# Directed Acyclic Graphs

# Why

If a directed graph has no cycles, then it
has a nice property.

# Definition

Directed and acyclic graphs (or
directed acyclic graphs,
DAGs) have partial
ordering property on vertices.
We call a vertex $s$ an
ancestor of a vertex $u$
if there is a directed path from $s$ to $u$.

# Partial Order

We call a vertex $s$ and
ancestor of a vertex $t$
if there is a directed path from $s$ to $t$.
The relation $R$ defined by $(s, t) \in R$ if
$s$ is an ancestor of $t$ is a partial order.

Clearly, every subgraph induced on a directed
acyclic graph is a directed acyclic graph.

Let $(V, E)$ be a directed acyclic graph. Then
there exists a vertex $v \in V$ which is a
source and a vertex $w \in V$ which is a sink.
There exists a directed path of maximum
length. It must start at a source and end at
a sink.

## Topological numbering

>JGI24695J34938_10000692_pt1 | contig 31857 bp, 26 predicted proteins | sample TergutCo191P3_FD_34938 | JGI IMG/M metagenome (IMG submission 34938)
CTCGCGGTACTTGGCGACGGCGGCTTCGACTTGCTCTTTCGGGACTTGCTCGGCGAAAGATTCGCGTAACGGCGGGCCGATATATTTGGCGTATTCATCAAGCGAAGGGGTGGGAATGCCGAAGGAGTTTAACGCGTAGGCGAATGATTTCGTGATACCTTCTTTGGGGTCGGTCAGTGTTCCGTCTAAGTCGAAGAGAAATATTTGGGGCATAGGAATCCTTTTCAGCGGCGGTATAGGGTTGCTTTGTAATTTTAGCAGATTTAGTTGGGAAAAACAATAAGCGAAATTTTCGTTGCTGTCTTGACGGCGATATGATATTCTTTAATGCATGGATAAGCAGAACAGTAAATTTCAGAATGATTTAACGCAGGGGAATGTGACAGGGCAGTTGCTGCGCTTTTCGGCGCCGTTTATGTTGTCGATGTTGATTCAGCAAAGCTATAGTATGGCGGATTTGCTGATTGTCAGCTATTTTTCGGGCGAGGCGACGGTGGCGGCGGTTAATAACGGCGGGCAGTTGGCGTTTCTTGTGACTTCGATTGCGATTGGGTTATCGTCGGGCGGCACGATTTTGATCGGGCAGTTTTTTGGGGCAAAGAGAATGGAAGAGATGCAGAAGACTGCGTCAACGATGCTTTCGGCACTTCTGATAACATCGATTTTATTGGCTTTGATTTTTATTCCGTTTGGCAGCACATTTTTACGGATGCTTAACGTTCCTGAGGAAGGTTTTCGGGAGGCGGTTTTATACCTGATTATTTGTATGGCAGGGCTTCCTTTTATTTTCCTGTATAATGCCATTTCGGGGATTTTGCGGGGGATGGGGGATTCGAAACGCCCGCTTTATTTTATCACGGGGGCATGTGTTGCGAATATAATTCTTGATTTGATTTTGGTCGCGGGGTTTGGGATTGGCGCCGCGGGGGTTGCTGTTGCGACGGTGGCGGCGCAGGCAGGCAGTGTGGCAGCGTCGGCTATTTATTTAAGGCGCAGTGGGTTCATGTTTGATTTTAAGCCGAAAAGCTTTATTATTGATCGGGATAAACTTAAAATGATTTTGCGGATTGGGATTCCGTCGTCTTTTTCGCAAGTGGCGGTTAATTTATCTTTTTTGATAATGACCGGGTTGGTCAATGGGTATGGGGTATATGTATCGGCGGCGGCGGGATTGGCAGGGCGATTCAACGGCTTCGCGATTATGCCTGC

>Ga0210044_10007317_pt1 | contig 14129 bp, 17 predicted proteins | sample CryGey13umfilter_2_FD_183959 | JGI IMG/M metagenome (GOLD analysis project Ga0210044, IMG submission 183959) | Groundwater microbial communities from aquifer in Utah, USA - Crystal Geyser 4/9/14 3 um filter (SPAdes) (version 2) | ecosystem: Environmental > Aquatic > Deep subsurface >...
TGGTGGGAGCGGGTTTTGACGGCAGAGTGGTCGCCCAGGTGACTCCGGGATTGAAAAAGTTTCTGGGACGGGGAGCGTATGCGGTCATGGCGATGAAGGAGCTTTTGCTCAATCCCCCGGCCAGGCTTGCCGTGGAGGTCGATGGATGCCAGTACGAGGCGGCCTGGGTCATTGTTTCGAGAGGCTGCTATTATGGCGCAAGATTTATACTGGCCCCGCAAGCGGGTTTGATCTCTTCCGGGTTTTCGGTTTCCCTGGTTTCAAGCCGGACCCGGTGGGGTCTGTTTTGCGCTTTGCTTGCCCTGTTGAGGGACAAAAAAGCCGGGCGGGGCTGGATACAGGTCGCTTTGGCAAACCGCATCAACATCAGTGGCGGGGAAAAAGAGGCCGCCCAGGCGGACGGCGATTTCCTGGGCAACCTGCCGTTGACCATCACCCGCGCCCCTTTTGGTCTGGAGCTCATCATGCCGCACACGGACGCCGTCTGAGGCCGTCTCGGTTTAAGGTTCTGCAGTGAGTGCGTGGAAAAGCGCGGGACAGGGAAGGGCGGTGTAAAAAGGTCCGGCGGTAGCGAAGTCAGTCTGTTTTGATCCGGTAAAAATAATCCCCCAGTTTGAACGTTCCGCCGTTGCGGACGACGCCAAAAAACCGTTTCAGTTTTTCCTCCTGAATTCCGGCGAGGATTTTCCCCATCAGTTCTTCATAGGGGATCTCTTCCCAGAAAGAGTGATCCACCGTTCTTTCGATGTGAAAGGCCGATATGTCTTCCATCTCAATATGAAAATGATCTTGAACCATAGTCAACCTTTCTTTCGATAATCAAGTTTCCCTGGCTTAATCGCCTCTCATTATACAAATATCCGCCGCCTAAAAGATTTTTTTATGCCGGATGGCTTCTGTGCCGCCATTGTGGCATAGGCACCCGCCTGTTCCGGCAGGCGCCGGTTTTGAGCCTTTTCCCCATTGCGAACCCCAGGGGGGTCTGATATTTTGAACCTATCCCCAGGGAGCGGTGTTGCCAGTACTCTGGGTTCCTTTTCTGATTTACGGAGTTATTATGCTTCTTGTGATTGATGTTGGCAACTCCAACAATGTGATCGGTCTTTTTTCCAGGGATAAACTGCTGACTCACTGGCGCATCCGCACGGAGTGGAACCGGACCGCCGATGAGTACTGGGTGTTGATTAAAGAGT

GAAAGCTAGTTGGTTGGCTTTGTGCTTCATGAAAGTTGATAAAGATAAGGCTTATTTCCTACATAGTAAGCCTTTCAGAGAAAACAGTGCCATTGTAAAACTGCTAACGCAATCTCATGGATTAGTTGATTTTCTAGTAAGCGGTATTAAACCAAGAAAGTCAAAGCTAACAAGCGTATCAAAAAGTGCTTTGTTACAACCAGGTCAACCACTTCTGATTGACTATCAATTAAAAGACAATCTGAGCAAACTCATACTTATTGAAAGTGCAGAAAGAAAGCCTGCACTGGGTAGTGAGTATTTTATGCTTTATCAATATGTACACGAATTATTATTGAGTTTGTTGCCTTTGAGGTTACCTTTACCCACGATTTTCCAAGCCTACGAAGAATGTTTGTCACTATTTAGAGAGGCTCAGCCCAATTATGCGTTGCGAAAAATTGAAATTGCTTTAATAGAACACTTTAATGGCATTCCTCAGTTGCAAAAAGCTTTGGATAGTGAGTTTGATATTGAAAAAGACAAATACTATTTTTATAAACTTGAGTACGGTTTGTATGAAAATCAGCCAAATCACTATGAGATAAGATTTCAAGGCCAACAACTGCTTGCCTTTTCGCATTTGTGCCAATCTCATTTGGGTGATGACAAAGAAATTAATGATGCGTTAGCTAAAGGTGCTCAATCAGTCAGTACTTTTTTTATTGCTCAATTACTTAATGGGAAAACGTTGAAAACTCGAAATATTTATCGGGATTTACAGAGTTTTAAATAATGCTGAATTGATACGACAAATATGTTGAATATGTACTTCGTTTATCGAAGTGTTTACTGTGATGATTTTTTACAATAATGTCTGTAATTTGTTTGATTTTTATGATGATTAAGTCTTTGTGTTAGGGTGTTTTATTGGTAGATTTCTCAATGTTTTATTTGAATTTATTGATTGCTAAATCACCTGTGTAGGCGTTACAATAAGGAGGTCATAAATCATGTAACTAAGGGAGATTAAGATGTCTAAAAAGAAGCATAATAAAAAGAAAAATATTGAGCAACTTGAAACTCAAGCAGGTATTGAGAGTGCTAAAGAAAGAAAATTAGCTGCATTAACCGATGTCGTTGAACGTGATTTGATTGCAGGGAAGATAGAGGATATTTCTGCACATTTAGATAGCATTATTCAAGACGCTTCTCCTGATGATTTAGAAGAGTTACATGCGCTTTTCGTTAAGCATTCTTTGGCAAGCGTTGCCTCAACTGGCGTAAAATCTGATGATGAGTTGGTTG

We can choose a total ordering that is
consistent with the partial order of ancestry.

A topological numbering
(or topological sort,
topological ordering) of a
directed graph $(V, E)$ is a numbering $\sigma :
\set{1, \dots , \num{V}} \to V$ satisfying

\[
(v, w) \in E \implies \inv{\sigma }(v) < \inv{\sigma }(w).
\]

There exists a topological sort for every
acyclic graph.

Let $(V, F)$ be a directed acyclic graph.
There exists a source vertex, $v_1$.
Set $\sigma (1) = v_1$.
Take the subgraph induced by $V - \set{v_1}$.
It is directed acyclic, and so has a source
vertex, $v_2$.
Set $\sigma (2) = v_2$.
Continue in this way.